Hidden fat facilitates passive overconsumption
    Dongen, M. van; Graaf, C. de; Siebelink, E. ; Kok, F.J. - \ 2009
    The Journal of Nutrition 139 (2009)2. - ISSN 0022-3166 - p. 394 - 399.
    human dietary responses - energy-intake - food-intake - portion size - liquid food - midday meal - density - satiety - humans - carbohydrate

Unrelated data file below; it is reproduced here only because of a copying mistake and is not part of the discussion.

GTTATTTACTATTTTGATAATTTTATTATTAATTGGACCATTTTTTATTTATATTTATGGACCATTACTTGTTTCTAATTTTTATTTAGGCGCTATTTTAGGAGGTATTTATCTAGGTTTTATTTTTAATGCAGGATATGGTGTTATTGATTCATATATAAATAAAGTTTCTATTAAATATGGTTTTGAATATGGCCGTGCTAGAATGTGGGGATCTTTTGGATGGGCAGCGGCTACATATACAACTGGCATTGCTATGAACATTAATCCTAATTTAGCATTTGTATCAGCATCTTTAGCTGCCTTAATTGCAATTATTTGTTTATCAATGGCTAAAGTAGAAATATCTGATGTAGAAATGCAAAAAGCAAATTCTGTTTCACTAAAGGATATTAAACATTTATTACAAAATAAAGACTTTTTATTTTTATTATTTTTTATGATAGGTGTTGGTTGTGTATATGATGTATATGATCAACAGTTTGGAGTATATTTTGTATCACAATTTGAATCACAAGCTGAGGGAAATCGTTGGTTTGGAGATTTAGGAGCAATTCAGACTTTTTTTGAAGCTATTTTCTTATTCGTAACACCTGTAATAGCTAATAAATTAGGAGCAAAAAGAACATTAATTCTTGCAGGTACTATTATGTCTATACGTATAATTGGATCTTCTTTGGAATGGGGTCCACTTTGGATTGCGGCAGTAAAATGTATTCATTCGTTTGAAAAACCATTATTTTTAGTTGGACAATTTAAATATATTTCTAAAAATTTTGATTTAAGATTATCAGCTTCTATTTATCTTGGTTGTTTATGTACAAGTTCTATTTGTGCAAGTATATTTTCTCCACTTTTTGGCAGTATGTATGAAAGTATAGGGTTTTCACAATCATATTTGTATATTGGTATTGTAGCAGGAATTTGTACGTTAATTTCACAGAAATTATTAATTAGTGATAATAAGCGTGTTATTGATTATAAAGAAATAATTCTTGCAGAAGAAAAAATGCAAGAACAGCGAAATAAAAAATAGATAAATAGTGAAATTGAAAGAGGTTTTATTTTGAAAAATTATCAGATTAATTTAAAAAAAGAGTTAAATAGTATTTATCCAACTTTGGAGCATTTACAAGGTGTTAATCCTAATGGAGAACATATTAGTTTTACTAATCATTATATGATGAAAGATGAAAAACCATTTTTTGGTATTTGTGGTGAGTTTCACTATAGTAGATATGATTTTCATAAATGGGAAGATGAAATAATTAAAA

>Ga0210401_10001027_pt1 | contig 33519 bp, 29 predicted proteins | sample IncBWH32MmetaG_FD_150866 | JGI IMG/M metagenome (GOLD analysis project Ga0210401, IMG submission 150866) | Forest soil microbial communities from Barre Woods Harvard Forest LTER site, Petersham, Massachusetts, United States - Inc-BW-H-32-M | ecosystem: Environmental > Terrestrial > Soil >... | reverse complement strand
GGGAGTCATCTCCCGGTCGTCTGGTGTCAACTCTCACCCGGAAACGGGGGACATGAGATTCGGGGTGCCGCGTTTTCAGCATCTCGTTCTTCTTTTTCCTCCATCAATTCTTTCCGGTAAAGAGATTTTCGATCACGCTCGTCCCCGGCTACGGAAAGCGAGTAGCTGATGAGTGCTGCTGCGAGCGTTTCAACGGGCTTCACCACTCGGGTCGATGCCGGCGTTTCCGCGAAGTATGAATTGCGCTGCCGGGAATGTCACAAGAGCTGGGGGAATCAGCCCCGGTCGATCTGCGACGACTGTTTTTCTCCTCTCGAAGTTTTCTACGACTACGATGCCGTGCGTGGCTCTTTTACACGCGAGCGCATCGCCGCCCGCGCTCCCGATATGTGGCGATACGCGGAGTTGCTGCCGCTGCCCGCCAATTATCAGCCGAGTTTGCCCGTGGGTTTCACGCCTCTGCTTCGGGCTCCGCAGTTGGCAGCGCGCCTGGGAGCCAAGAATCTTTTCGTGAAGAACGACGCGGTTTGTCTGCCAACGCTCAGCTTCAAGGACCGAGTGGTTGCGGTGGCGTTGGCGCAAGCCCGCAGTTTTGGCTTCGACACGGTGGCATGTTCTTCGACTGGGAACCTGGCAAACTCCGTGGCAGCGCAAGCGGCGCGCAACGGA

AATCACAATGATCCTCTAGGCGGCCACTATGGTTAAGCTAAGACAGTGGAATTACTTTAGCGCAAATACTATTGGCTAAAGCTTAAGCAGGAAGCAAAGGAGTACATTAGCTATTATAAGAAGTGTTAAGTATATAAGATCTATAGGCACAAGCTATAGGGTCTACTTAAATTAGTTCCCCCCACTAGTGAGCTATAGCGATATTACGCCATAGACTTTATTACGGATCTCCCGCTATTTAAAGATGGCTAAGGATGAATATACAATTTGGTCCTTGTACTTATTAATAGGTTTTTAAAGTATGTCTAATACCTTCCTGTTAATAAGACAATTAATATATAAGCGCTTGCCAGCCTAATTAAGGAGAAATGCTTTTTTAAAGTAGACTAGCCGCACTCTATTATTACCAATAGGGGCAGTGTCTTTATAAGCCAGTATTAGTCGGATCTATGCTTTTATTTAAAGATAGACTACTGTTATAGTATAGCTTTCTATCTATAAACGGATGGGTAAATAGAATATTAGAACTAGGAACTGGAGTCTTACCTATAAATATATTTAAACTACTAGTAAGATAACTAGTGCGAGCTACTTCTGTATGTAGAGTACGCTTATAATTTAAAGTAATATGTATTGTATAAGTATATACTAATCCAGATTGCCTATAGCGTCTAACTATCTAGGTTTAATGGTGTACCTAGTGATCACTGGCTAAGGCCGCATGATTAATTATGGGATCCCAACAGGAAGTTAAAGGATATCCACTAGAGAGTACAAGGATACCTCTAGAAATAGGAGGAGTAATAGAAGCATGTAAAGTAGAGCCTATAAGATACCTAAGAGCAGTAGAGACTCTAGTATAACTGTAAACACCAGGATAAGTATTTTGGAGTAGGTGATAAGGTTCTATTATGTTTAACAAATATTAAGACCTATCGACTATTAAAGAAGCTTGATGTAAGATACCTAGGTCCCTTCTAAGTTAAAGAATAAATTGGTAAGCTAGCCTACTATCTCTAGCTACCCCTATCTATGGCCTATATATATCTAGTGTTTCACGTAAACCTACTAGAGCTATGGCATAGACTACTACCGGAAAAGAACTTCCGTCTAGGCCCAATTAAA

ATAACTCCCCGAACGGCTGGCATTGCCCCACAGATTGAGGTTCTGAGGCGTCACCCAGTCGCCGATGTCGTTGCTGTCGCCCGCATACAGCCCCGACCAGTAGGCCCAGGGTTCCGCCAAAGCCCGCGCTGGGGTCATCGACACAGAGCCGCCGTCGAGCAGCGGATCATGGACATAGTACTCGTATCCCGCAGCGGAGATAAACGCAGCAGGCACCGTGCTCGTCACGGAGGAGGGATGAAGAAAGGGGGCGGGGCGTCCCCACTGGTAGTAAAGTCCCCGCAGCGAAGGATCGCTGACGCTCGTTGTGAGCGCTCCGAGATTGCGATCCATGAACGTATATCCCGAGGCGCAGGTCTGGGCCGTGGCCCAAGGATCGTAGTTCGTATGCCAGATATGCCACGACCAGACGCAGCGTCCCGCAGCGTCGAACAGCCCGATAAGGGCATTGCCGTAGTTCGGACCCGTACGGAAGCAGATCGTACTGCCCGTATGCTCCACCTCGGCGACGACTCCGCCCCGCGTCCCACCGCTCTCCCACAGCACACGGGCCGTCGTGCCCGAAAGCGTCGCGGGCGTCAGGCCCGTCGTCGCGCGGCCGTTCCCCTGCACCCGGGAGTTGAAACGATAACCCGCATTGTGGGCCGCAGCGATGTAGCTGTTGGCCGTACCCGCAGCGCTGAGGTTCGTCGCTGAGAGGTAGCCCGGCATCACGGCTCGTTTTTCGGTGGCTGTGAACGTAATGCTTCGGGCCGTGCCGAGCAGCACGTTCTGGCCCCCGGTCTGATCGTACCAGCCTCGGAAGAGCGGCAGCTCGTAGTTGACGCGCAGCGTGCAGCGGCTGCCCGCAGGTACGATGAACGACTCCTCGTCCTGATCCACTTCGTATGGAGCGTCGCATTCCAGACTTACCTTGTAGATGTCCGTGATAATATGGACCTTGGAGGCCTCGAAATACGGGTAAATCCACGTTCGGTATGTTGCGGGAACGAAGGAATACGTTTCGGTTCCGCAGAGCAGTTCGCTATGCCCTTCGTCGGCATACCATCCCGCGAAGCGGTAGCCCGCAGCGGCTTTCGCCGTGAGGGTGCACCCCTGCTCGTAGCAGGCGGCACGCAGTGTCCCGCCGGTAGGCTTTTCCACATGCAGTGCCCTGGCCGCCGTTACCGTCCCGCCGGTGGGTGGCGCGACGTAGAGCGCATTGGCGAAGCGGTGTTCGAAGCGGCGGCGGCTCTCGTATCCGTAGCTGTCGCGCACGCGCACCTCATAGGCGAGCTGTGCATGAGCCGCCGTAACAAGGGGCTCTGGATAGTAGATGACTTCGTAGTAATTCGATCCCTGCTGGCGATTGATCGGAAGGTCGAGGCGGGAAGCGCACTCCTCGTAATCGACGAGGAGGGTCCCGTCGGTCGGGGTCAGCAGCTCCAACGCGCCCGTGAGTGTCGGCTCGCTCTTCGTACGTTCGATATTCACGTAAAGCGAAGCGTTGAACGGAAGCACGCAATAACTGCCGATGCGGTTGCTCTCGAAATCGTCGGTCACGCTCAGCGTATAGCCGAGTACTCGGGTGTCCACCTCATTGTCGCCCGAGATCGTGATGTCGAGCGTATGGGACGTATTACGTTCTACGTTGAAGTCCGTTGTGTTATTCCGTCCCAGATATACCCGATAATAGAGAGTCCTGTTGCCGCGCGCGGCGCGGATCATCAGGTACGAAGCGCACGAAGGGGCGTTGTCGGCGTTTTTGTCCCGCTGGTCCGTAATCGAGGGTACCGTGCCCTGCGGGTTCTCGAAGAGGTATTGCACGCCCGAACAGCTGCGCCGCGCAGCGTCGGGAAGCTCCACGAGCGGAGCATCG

Food intake regulation may be disturbed when sensory signals from foods are disconnected from their metabolic properties. Consumption of high-fat, energy-dense foods may stimulate passive overconsumption, because these foods do not provide sensory signals in accordance with the actual nutrient content. We examined the effects of perception of fat on energy intake in adults after overfeeding (Study 1) and on energy intake during a meal (Study 2). In study 1, 57 participants consumed 6 mandatory lunches differing in energy level (100, 200, and 300% of a standard lunch intake) and fat condition (visible fat and hidden fat). Ad libitum energy intake was measured during subsequent meals. In Study 2, 51 participants consumed 2 lunches that were high in visible or hidden fats. We measured ad libitum energy intake during lunch. In Study 1, the energy intake at dinner was 8% higher in the hidden fat condition than in the visible fat condition (P = 0.0046). A main effect was also found for the energy level of the lunch (P <0.0001), with the highest intake following the 100% energy level and the lowest intake following the 300% energy level. In Study 2, the energy intake was 9% higher in the hidden fat condition than in the visible fat condition (P = 0.013). Perception of fat influences energy intake. In the presence of visible fats, energy intake was lower than in the presence of hidden fats, suggesting that hidden fats may contribute to overconsumption. Appropriate sensory signals may be important in preventing overconsumption.